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Introduction to Cellular Respiration in Yeast.

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Introduction

QUEST LAB-PART II: SHOW WHAT YOU KNOW INTRODUCTION TO CELLULAR RESPIRATION IN YEAST Cellular respiration is the process where glucose is released as energy in the form of ATP. Cellular respiration occurs in two ways. During anaerobic respiration, energy is produced without oxygen. The fermentation of yeast can occur because the yeast cells have the capability to undergo cellular respiration without the presence of oxygen. Yeast is able to break down sugar into glucose, causing the release of carbon dioxide. During the process of glycolysis, the initial two ATP molecules are what activate the glucose. Two NADH molecules are produced, causing two additional ATP molecules to be produced. Temperature is a factor that affects the rate of cellular respiration in yeast. It alters the amount of energy used as well as the amount of oxygen needed. Since yeast is a living organism, temperature is needed to activate its energy production. When too high a temperature is present, the yeast organisms die which causes the absence of carbon dioxide and energy. ...read more.

Middle

3. The thermometer was inserted and the temperature was monitor until it reached 23�C (23� should require no heating). 4. 3g of sugar and 3g of yeast were prepared. 5. The sugar, yeast, and water were mixed together for 5-10 seconds in a 250mL conical flask with a stirring rod. A stopper with glass tubing was then plugged into the conical flask. 6. The conical flask was placed into the hot bath and a temperature of 23�C was maintained. 7. The amount of displaced water in the graduated cylinder was recorded. 8. Steps 3 to 7 were repeated with the temperatures of 30�C, 40�C, 50�C, 60�C, and 70�C. DATA/OBSERVATIONS: DISCUSSION: Yeast ferments (or undergoes anaerobic respiration) when supplied with sugar. As we know, anaerobic respiration utilizes the sugars available to produce, in total, 2 ATP molecules, 2 NADH molecules, and 2 unused pyruvates. The reason temperature is usually a factor on enzyme activity and cellular respiration (which involves many enzymes) ...read more.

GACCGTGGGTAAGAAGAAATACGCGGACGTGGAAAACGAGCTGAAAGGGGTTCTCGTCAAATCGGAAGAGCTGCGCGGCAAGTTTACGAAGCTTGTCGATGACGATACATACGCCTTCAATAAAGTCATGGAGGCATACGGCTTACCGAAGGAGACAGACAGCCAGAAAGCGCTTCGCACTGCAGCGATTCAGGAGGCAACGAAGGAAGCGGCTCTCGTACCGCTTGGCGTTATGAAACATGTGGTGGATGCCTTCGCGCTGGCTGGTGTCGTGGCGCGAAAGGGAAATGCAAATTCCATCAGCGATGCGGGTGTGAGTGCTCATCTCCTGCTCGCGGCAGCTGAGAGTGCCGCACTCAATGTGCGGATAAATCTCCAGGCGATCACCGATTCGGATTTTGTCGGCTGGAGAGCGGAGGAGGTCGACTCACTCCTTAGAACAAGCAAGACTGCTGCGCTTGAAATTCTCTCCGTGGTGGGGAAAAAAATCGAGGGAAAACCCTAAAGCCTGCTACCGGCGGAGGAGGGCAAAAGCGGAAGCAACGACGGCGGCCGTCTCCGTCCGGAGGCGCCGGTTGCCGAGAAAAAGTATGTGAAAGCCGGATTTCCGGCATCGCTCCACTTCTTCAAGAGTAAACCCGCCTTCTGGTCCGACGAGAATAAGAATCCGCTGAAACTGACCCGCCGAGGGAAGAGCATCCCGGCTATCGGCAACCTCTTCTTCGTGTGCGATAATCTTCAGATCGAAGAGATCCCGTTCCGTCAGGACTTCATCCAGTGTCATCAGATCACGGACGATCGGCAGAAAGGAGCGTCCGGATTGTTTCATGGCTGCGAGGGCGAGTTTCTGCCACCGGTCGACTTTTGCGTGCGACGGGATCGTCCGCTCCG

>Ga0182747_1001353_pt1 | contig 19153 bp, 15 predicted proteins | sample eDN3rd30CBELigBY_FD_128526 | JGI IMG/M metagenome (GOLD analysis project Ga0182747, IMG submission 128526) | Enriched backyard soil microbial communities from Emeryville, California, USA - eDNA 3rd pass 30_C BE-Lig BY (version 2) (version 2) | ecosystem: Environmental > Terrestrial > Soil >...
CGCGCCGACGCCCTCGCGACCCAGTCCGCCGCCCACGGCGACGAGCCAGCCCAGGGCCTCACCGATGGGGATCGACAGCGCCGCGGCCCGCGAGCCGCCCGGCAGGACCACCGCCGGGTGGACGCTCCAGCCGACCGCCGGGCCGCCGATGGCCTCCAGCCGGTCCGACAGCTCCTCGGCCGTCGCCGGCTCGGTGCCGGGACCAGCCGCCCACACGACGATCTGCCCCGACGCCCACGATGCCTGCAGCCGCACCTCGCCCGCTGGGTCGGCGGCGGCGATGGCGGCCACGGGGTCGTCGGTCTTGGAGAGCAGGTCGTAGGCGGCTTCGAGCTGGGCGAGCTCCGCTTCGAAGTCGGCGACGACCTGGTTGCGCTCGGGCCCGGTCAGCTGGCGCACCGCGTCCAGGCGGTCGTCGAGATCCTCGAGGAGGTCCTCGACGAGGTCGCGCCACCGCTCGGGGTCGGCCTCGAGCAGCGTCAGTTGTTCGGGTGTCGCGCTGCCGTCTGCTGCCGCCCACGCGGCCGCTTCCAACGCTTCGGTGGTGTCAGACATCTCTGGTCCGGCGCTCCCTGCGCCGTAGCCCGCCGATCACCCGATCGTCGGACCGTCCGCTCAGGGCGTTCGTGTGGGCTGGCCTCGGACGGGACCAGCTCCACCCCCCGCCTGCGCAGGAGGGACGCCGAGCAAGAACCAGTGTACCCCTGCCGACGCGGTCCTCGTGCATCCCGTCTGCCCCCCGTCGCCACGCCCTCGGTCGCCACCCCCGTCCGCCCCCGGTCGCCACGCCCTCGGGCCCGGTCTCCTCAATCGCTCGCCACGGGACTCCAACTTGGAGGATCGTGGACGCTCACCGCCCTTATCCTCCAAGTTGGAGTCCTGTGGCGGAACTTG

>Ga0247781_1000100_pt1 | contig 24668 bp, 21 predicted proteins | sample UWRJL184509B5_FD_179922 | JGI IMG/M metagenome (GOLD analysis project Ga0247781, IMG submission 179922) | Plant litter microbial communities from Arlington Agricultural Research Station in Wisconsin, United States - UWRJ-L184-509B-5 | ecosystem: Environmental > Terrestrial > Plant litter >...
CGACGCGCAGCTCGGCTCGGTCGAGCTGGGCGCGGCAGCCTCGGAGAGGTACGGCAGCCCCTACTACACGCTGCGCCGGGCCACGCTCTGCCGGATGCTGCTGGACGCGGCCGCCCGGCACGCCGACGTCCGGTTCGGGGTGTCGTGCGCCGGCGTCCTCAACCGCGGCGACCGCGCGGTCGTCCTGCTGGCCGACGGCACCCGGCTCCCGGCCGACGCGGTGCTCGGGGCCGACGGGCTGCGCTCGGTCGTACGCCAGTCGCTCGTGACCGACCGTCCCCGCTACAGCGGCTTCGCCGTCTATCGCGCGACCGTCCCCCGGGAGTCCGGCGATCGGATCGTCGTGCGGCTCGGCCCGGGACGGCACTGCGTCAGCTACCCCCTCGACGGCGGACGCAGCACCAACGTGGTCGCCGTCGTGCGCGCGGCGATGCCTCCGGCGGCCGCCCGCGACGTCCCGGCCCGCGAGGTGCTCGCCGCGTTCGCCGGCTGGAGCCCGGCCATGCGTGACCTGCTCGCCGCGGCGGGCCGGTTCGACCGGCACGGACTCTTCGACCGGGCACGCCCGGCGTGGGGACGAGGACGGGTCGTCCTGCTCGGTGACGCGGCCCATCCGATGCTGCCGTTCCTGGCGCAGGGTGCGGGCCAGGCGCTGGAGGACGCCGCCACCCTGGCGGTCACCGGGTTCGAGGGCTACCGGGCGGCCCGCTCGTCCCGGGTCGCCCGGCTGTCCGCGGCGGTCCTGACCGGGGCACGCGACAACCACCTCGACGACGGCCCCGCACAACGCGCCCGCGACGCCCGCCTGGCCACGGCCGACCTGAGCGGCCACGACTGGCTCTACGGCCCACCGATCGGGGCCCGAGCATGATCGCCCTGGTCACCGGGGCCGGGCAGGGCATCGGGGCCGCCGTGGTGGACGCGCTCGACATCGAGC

Conclusion

All other temperatures ranging from 23�-40� and 60�-70� resulted in smaller amounts of CO2 production. This is agrees with the theory that subjecting the enzymes to high temperatures will denature them, and render the yeast cells dead. SOURCES OF ERROR: There were very few sources of error that occurred during this lab. The only one we noted was that at 70�C, the water inside the conical flask started to evaporate slightly which may have caused a large displacement of water in the conical flask very quickly. This increase, however, stopped several seconds later and not much more water was displaced. CONCLUSION: Yeast absorbs sugar and warm water to produce energy for itself through anaerobic respiration. In this process yeast releases CO2 molecules. The more CO2 produced, the faster the rate of cellular respiration. The amount of CO2 produced by yeast is, in fact, related to temperature, and varying the temperatures will result in different rates of cellular respiration. Yeast works best at 50�C and begins to die near and above 60�C (which is why the amount of CO2 produced at these temperatures is lower than the amount produced at 50�C). ...read more.

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